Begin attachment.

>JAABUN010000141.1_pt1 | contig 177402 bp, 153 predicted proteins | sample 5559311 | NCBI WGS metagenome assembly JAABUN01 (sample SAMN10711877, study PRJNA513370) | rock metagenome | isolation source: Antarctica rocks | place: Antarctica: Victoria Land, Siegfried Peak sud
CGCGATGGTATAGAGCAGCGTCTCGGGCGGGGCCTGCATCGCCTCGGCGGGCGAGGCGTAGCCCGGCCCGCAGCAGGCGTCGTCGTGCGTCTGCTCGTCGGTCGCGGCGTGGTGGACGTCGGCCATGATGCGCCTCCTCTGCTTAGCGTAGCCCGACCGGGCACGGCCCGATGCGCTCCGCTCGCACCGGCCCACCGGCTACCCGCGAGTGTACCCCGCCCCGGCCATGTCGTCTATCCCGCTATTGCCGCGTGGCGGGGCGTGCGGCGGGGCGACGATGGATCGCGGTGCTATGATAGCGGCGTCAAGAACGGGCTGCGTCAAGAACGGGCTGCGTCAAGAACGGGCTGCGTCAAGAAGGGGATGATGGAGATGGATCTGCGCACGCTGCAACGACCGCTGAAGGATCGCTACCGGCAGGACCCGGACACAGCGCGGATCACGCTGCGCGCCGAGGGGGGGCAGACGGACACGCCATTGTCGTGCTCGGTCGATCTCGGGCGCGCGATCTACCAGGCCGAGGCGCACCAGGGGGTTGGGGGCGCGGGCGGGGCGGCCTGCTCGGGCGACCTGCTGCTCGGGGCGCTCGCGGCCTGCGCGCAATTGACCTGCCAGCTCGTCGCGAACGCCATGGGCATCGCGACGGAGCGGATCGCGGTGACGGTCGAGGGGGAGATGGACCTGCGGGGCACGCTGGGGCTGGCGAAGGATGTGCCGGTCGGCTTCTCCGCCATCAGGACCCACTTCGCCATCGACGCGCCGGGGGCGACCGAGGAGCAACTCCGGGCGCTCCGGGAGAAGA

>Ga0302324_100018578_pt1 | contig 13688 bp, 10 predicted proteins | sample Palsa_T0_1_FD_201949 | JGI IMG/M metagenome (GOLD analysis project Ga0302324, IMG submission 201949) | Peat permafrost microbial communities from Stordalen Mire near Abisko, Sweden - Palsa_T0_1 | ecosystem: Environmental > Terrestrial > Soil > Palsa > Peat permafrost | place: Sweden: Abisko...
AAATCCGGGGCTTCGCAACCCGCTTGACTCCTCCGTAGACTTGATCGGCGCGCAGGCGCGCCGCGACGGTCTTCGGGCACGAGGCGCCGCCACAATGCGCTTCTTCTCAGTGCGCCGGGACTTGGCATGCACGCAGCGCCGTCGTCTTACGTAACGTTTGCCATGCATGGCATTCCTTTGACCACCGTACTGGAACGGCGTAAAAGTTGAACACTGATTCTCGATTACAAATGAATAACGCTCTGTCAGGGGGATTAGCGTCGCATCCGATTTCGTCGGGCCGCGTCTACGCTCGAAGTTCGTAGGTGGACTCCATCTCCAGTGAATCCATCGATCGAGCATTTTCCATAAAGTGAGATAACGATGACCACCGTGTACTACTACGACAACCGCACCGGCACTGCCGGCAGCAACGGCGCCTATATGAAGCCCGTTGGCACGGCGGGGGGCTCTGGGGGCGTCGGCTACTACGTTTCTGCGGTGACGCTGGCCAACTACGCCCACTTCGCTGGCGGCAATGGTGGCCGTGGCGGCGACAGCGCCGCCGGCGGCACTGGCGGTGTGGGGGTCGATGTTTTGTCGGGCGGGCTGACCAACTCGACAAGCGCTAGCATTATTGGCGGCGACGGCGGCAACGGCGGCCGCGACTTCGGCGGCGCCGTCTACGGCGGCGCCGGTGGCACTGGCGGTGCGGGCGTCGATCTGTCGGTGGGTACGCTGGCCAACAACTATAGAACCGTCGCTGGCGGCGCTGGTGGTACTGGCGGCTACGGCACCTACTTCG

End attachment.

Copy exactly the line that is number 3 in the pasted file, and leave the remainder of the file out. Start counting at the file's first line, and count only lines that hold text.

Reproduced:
>Ga0302324_100018578_pt1 | contig 13688 bp, 10 predicted proteins | sample Palsa_T0_1_FD_201949 | JGI IMG/M metagenome (GOLD analysis project Ga0302324, IMG submission 201949) | Peat permafrost microbial communities from Stordalen Mire near Abisko, Sweden - Palsa_T0_1 | ecosystem: Environmental > Terrestrial > Soil > Palsa > Peat permafrost | place: Sweden: Abisko...